I've been reading a book about British comic book retailing. It's actually a first-person account of what he saw and did and went through as a retailer in the late 1980s/early 1990s, after having spent a fair amount of time in fandom and even earning a few bucks at local swap meets and such. There's a lot of interesting/useful information specifically about the UK comics retailing scene from that time period, something we have precious little of here in the States.
The problem, though, is that it's not terribly well-written. Grammatically, it's fine and the guy knows how to structure a sentence and get a basic point across, but the broader structure of the book is erratic and seemingly unplanned. Despite being hung together as if it were a book, it read more like a series of blog posts. Ones that were intended to be read together and in sequence, but with a number of extended asides and "oh, I forgot to mention ealier" notes. (I only discovered that it was indeed a series of blog posts originally when I began writing this one!)
Like I said, the information is interesting and useful. That it's a first-hand account is invaluable. But the author here hasn't really studyied the craft of writing. I don't say that as a judgement, mind you, just that his focus has been on other things. Like, say, retailing.
What I also noticed was that he hadn't done any actual research on fans and fandom. He had come to all of his conclusions from first-hand observation. Which is certainly valid up to a point, but it's also somewhat limited in scope. His particular shop in that one particular location might not have the exact same mix of customers that are more broadly representative of fandom at large.
I was actually reminded of a piece I wrote when I first started studying fandom 10-15 years ago. Like this author, I was primarily using my own personal experiences to inform my conclusions without using much in the way of additional research. When I read the piece even just a few years after writing it, I was terribly embarassed at how blatantly sophomoric it was and I was immensely thankful that it was ultimately never published. (Although it's been said that any creator who doesn't view their older work as poorly done is just spinning their wheels and not improving at all.) But what I've learned in the intervening years, both in terms of research as well as the craft of writing, allow me to continue to look less embarassing every day.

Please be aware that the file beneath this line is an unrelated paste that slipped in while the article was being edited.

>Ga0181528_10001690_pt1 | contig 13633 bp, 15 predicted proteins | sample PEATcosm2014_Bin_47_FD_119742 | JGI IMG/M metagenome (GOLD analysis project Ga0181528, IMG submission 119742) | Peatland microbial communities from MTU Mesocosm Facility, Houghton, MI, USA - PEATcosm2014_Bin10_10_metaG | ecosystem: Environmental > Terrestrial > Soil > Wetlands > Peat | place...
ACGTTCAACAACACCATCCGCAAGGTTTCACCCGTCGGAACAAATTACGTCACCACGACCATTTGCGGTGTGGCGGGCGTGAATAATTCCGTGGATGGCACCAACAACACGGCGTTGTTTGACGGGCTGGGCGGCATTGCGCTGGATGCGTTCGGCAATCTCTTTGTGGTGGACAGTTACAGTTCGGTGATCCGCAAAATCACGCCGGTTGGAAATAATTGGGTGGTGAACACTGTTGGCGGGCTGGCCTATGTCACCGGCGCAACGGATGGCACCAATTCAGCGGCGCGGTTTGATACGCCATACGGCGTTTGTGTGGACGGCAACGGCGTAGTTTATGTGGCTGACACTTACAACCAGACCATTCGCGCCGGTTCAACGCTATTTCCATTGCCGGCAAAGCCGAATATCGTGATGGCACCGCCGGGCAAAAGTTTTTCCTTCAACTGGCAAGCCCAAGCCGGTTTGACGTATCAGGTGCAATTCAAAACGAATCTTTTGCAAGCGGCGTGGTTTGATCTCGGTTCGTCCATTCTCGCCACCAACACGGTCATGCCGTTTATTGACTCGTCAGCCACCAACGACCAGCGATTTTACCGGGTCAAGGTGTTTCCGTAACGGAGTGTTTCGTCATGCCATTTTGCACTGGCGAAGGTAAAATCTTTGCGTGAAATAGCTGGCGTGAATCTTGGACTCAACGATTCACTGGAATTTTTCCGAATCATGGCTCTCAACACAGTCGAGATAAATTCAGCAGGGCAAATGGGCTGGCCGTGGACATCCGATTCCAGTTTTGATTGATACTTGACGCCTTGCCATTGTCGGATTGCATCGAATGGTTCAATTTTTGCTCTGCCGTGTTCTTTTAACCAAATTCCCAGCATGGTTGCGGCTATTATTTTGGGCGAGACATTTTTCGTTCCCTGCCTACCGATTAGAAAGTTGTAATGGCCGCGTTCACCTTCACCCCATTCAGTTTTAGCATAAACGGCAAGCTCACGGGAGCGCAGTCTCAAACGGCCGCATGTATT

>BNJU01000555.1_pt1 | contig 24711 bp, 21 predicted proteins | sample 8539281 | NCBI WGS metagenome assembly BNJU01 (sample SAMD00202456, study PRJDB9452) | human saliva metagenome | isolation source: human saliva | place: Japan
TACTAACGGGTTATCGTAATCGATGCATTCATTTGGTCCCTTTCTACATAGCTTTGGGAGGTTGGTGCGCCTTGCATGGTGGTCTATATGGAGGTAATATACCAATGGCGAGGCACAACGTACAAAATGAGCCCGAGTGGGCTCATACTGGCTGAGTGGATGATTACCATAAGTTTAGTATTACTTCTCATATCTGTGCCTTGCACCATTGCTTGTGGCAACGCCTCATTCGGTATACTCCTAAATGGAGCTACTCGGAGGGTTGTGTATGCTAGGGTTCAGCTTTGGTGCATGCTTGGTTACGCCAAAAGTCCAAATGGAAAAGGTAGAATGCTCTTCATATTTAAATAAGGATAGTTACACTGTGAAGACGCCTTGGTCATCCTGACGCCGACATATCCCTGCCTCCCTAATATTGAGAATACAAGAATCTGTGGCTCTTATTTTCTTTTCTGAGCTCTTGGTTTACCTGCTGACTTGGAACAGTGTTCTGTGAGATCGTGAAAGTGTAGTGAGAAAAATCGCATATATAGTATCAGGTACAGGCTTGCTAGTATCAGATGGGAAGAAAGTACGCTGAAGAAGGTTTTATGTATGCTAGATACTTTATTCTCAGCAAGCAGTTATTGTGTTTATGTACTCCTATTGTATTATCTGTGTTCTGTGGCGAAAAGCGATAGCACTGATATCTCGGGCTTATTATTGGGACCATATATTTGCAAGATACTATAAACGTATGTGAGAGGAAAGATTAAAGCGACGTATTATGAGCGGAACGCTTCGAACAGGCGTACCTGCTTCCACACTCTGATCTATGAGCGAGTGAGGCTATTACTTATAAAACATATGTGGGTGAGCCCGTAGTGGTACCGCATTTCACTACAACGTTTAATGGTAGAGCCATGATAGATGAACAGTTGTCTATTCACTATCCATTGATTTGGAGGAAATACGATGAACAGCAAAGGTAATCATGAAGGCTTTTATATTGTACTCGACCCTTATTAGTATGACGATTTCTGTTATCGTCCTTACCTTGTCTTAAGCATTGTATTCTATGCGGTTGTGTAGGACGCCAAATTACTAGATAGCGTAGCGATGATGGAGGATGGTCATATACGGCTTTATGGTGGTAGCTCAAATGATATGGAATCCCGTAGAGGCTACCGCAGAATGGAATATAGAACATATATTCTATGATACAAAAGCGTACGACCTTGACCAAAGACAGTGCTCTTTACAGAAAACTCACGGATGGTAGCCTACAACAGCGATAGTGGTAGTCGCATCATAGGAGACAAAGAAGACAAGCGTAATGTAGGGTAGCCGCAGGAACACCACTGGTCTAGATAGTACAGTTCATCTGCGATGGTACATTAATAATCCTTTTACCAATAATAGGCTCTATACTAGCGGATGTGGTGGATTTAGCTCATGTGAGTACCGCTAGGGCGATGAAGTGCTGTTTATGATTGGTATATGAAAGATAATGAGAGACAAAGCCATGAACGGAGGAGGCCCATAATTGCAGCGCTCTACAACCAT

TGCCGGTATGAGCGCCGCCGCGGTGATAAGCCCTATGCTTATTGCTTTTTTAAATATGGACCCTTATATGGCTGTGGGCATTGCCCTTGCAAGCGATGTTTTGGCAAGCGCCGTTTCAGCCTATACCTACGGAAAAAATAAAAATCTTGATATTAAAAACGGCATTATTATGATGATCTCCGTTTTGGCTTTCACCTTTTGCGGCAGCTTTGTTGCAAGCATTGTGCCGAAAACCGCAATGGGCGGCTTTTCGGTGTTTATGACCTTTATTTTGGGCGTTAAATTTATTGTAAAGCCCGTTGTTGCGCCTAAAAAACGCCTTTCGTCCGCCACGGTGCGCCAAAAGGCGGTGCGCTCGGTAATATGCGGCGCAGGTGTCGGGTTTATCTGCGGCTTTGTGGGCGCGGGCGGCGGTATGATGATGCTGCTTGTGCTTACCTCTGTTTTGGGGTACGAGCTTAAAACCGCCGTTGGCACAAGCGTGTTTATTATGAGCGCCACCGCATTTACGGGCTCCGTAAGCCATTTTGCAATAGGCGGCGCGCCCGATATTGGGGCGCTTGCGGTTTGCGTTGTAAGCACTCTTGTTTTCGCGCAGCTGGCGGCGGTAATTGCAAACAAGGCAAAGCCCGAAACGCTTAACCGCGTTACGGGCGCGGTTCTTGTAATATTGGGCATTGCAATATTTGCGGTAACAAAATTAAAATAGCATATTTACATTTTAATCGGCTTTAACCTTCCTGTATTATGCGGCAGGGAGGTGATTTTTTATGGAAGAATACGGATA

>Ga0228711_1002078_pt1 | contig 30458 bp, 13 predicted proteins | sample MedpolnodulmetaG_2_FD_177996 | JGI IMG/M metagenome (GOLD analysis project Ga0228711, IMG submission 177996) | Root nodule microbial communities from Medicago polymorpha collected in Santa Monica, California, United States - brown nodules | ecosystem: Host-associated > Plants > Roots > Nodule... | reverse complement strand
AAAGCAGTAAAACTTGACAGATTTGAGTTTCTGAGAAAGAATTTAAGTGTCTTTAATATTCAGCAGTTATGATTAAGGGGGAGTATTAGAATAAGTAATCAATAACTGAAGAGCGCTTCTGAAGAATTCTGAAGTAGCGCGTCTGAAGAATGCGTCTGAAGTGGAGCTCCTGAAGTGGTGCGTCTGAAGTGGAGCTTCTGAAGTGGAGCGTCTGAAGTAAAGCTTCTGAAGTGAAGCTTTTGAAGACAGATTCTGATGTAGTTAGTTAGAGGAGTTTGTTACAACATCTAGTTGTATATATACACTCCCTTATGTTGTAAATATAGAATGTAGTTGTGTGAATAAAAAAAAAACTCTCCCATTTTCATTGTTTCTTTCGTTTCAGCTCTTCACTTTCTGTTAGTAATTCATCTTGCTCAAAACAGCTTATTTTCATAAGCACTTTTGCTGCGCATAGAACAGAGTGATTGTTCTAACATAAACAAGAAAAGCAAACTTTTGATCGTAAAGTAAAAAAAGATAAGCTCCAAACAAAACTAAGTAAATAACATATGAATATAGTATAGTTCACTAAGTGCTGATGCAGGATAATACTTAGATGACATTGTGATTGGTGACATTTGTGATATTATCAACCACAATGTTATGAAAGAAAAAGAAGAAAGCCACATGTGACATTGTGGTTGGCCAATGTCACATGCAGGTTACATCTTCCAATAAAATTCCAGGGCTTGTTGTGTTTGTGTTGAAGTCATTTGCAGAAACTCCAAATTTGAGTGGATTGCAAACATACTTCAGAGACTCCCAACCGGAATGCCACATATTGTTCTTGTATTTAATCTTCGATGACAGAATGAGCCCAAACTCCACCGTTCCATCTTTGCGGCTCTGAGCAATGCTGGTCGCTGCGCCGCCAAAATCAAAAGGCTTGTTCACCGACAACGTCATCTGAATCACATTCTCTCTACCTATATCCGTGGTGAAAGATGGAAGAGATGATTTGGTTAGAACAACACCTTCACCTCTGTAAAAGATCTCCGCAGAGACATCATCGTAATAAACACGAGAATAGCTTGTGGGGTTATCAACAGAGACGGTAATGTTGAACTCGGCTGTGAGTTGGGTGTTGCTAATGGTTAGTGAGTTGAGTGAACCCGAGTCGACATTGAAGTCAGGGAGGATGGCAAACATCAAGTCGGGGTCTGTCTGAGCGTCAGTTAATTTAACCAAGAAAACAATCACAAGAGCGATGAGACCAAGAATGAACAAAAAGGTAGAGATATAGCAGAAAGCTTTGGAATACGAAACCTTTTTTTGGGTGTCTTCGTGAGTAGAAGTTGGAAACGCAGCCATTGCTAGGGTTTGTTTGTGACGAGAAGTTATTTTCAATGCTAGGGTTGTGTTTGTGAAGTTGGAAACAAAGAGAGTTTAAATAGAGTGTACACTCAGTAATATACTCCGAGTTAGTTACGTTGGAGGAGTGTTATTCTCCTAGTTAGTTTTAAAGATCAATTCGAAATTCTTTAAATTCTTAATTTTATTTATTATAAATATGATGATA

But what strikes me is that this retailer stands out not for his actual experiences, but for his attempt to chronicle them at all. He's essentially blazing new territory because there is almost NO ONE writing about comics retailing. Robert Beerbohm's been working on a history for about a decade now, but has gotten side-tracked with medical problems and such. No idea when/if that might ultimately get published. I've seen enough of his various posts to know he's got TONS of research done, but most of it hasn't gotten out to the public yet. Other than his work, the only real thing I can think of are a series of anecdotes that Chuck Rozanski had posted online several years ago.
But then we're back to the same issue. Retailers who haven't really studied writing. Beerbohm flatly admitted to me once that what he's written thus far needs a lot of polish from a strong writer and/or editor.
I'm not suggesting that every retailer start taking journalism classes or anything, but I know I spent several years working on this blog BEFORE tackling my first book precisely because I wanted to get some more experience in writing about comics. And I made a point to take some time to study structure and theme and flow with the express purpose of making sure my book could at least hang together moderately cohesively. But the key is that I knew I wanted to write a book, and took the time to at least try to learn how the longer, structured form of a book differs from the shorter, fly-by-the-seat-of-your-pants form of a blog post. I'd like to think that I was partially successful.
So here's what I would like to suggest. Any of you retailer types out there who ALSO want to see more books about comic retailing? Right now, that's up to YOU to write them! But before you do, please take a little time to study what writing a book -- not a series of blog posts -- means. Either that, or turn your notes over to a writer who's willing to help you out there! (A position I'll arrogantly throw my hat in the ring for!)
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